Reply Parent Score: 2

RE[2]: ...
by Drumhellar on Thu 30th Aug 2012 17:25 in reply to "RE: ..."
Drumhellar Member since:
2005-07-12

I think he is full of it.
Run your old OSX programms on Mountain Lion?
No, not possible. Lion killed official support for PPC binaries. He should know what he is talking about.

And anyways, he switches OS because he loves his phone so much. That is just pathetic IMO.


That is a helluva stretch. Best case, you're being disingenuous, but I think you're actually trolling. I mean, besides OSX, what other OS runs binaries from a different CPU architecture natively? HP-UX is the only one I can think of. NT4 on Alpha did, also.

Reply Parent Score: 3

RE[2]: ...
by bassbeast on Thu 30th Aug 2012 18:54 in reply to "RE: ..."
bassbeast Member since:
2007-11-11

Uhhh 7 years for a Mac is oooolllld, and Apple did go through an entire arch switch. I still run programs from the late 90s on my Win 7 X64 and from even earlier with DOSBox which is now packaged preset from places like GOG, no problem.

The problem is Linux guys think everyone should be on the bleeding edge, and there is a reason they call it BLEEDING edge, because it will be a bleeding pain in the butt! I have customers running 7-8-9 year old software on still supported versions of Windows, no problem.

Whether the Linux guys like it or not you NEED the proprietary software because it fills niches that Linux devs are never gonna have enough experience with to support, things like medical billing and electrical supply and salvage yards and all these little niches that small firms write software for, but they can't support you because everyone from Linus on up is constantly futzing and fiddling so things that work in foo are broke in foo+1 and won't work again until foo+5 and that's if the software devs fix it, otherwise you're just stuck.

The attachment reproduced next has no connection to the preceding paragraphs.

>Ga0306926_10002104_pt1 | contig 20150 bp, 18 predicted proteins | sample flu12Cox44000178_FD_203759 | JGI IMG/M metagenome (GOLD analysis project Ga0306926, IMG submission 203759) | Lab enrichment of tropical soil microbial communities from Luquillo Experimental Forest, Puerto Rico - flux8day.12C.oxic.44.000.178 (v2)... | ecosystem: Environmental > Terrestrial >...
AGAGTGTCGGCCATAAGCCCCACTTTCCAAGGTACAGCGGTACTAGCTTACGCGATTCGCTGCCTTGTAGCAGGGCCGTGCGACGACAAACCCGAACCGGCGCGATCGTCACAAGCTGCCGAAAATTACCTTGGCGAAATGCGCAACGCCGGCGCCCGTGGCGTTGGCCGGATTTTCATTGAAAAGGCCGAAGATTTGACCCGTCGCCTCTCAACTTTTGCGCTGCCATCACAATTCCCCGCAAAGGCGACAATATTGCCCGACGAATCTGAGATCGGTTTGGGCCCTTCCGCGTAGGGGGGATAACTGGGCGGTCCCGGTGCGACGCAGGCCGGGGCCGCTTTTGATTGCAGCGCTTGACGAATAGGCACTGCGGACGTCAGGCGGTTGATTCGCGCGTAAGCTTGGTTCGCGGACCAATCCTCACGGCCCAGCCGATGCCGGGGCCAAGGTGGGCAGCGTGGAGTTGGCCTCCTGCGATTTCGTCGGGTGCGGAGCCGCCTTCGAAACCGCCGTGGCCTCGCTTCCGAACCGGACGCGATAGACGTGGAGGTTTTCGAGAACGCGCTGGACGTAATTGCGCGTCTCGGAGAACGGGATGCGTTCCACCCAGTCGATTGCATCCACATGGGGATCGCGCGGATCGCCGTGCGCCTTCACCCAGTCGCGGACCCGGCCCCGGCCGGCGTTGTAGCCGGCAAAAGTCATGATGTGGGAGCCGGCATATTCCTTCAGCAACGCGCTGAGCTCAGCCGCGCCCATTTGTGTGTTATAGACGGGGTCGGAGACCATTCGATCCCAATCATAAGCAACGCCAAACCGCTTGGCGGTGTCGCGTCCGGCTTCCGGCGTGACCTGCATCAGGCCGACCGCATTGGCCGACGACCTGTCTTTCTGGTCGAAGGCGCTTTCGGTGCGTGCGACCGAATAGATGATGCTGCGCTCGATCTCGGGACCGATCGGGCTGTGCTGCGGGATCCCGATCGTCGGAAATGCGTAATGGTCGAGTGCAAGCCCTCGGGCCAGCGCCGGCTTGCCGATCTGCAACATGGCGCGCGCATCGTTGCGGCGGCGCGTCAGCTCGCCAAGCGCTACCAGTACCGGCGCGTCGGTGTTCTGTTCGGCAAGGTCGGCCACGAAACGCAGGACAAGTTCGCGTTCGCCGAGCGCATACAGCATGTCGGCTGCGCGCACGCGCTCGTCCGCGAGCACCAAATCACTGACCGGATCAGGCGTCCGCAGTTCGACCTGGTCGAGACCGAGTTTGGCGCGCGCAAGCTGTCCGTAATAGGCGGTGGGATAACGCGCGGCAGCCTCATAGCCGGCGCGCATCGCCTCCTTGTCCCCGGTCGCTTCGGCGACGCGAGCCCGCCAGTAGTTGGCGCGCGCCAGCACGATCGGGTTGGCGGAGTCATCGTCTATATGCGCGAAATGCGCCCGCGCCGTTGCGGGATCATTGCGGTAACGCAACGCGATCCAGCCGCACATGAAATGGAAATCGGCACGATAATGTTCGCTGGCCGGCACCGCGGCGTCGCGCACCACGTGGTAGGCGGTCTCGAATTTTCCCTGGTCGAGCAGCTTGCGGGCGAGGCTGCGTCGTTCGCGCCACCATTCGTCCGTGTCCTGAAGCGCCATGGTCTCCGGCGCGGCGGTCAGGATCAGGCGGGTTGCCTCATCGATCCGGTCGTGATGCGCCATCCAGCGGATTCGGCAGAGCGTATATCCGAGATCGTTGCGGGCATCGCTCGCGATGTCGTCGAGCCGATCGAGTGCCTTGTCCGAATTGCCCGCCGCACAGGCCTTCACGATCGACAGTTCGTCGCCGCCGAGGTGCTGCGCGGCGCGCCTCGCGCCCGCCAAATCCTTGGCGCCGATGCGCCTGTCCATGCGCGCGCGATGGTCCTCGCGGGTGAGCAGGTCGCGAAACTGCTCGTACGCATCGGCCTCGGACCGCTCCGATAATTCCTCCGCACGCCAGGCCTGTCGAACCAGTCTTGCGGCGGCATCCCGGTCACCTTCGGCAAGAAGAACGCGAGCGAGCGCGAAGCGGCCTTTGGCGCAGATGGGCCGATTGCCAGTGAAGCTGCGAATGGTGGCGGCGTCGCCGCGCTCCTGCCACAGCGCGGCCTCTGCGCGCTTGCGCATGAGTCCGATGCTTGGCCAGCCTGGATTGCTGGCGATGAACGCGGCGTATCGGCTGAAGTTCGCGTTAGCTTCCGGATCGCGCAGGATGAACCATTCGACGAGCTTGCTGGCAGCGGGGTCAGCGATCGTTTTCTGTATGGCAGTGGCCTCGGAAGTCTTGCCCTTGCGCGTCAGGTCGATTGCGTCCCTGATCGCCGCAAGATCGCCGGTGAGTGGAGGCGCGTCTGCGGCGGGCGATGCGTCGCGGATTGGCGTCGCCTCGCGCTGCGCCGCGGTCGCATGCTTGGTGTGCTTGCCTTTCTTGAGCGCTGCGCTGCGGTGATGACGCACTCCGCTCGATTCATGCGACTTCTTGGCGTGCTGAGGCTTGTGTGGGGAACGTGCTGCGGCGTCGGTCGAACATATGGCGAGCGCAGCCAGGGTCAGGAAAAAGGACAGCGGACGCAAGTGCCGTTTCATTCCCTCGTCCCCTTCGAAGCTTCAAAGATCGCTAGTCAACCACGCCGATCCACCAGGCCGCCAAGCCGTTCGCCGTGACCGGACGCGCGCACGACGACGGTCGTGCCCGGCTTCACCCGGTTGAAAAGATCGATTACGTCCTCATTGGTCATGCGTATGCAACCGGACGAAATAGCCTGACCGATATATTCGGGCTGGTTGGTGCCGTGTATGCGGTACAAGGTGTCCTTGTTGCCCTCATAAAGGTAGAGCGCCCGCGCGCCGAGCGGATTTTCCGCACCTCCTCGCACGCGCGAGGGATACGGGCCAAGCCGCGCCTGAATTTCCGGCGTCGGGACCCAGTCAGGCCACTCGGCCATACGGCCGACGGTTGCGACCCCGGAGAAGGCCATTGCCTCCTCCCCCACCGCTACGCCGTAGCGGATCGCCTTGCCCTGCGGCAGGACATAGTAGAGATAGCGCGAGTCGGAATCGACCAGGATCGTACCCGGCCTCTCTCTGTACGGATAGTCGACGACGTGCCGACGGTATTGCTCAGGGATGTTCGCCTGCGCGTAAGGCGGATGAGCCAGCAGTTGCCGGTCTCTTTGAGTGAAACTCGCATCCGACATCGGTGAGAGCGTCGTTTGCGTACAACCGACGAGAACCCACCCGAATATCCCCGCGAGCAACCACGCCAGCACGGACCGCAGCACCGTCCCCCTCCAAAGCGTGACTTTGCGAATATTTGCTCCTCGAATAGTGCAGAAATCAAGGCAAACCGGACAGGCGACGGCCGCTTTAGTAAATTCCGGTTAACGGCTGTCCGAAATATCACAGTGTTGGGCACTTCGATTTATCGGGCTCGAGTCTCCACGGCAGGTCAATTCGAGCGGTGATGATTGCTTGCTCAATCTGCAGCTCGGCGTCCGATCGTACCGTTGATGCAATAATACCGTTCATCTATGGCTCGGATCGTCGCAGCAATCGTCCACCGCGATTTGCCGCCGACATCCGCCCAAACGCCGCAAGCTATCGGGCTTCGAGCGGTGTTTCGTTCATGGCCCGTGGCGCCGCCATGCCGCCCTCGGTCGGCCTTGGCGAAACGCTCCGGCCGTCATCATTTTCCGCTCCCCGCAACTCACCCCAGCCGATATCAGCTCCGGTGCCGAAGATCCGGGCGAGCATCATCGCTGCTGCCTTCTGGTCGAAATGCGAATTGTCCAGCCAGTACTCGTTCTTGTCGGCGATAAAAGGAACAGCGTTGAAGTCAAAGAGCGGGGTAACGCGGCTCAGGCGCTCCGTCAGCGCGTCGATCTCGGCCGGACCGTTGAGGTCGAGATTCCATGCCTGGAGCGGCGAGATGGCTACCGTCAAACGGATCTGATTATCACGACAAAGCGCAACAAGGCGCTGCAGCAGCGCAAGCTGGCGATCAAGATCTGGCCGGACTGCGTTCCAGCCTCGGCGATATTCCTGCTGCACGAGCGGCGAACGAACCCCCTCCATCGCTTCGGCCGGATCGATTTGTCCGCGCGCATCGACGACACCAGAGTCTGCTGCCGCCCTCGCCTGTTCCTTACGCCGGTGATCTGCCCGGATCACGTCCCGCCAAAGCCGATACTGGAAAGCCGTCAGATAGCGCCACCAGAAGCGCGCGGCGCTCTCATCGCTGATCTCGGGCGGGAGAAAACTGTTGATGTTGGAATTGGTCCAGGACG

You have to give folks want they want or they go somewhere else, period. They will not bend to your will, you have to bend to theirs. Again like it or not OSX came along and gave those that prefer the Unix way of doing things a well supported platform where third parties could write software and still sell it a year later, and for those that need incredibly long backwards compatibility there is always Windows.

Reply Parent Score: 2

RE: ...
by bassbeast on Thu 30th Aug 2012 18:35 in reply to "..."
bassbeast Member since:
2007-11-11

And the sad part? Retailers like me that have been saying these exact same things for years have been attacked and called every filthy name in the book for daring to point out the emperor is bare assed.

I mean do you think we small shops LIKE shelling out so much of our potential profits to MSFT? Think they give us even a teeny tiny discount? Hell they've been royally screwing system builder FOR YEARS, yet every time guys like me would test the 5 or 6 distros that the community deemed "ready for the desktop!" and point out the same stuff he's pointing out we'd get told we were "dirty M$ shill poo poo heads!" and told we were liars for reporting what we were seeing with our own two eyes, the broken drivers, updates borking systems, the same problems year after year after year.

I had tried for 7 solid years, from 2003-2010, to find just one that could take the place of Windows Home, but none did. Now when someone claims "Distro X is ready for the desktop!" I'll simply download whatever version they offered 3 years ago and update it to current. Since Windows has 10 years of support its not a fair test, but too many distros have come out in the past few years to make a fair test possible. What do I find? broken drivers, updates breaking stuff, alpha quality software, googling for fixes. the same problems I ran into in 2003.

I hope it gets better, i really really do. I make less than $50 a sale thanks to how badly MSFT gouges, but I can't give a customer a system that is gonna break the first time they update and I can't afford to give away lifetime support with such low margins. And before somebody trots out "support contracts" (which I've been told multiple times is my "solution") I'd like to point out home users HATE Best Buy for their trying to shovel extended warranties, they certainly aren't gonna jump on support contracts.

Fix this and I will promote the living hell out of Linux, but until then I have no choice, its Windows only at my shop.

Reply Parent Score: 6